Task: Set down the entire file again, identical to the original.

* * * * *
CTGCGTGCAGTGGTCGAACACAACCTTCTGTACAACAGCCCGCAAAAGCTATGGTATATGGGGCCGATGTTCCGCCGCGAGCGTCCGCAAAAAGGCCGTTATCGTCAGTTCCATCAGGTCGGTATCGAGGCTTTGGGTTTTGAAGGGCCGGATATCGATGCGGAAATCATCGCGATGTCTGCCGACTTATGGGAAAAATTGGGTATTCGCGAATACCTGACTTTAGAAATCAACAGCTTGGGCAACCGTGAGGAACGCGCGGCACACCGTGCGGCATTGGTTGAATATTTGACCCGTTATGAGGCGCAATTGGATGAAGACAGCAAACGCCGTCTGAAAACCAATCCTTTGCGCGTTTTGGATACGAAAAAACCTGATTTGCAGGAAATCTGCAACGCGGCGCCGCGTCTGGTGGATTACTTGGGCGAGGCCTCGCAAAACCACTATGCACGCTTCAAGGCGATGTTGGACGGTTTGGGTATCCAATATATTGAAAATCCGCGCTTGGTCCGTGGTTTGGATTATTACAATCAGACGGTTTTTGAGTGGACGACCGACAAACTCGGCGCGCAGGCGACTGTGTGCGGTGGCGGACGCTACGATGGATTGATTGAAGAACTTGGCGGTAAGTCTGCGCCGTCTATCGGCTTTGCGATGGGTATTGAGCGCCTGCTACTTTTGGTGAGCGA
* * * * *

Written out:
CTGCGTGCAGTGGTCGAACACAACCTTCTGTACAACAGCCCGCAAAAGCTATGGTATATGGGGCCGATGTTCCGCCGCGAGCGTCCGCAAAAAGGCCGTTATCGTCAGTTCCATCAGGTCGGTATCGAGGCTTTGGGTTTTGAAGGGCCGGATATCGATGCGGAAATCATCGCGATGTCTGCCGACTTATGGGAAAAATTGGGTATTCGCGAATACCTGACTTTAGAAATCAACAGCTTGGGCAACCGTGAGGAACGCGCGGCACACCGTGCGGCATTGGTTGAATATTTGACCCGTTATGAGGCGCAATTGGATGAAGACAGCAAACGCCGTCTGAAAACCAATCCTTTGCGCGTTTTGGATACGAAAAAACCTGATTTGCAGGAAATCTGCAACGCGGCGCCGCGTCTGGTGGATTACTTGGGCGAGGCCTCGCAAAACCACTATGCACGCTTCAAGGCGATGTTGGACGGTTTGGGTATCCAATATATTGAAAATCCGCGCTTGGTCCGTGGTTTGGATTATTACAATCAGACGGTTTTTGAGTGGACGACCGACAAACTCGGCGCGCAGGCGACTGTGTGCGGTGGCGGACGCTACGATGGATTGATTGAAGAACTTGGCGGTAAGTCTGCGCCGTCTATCGGCTTTGCGATGGGTATTGAGCGCCTGCTACTTTTGGTGAGCGA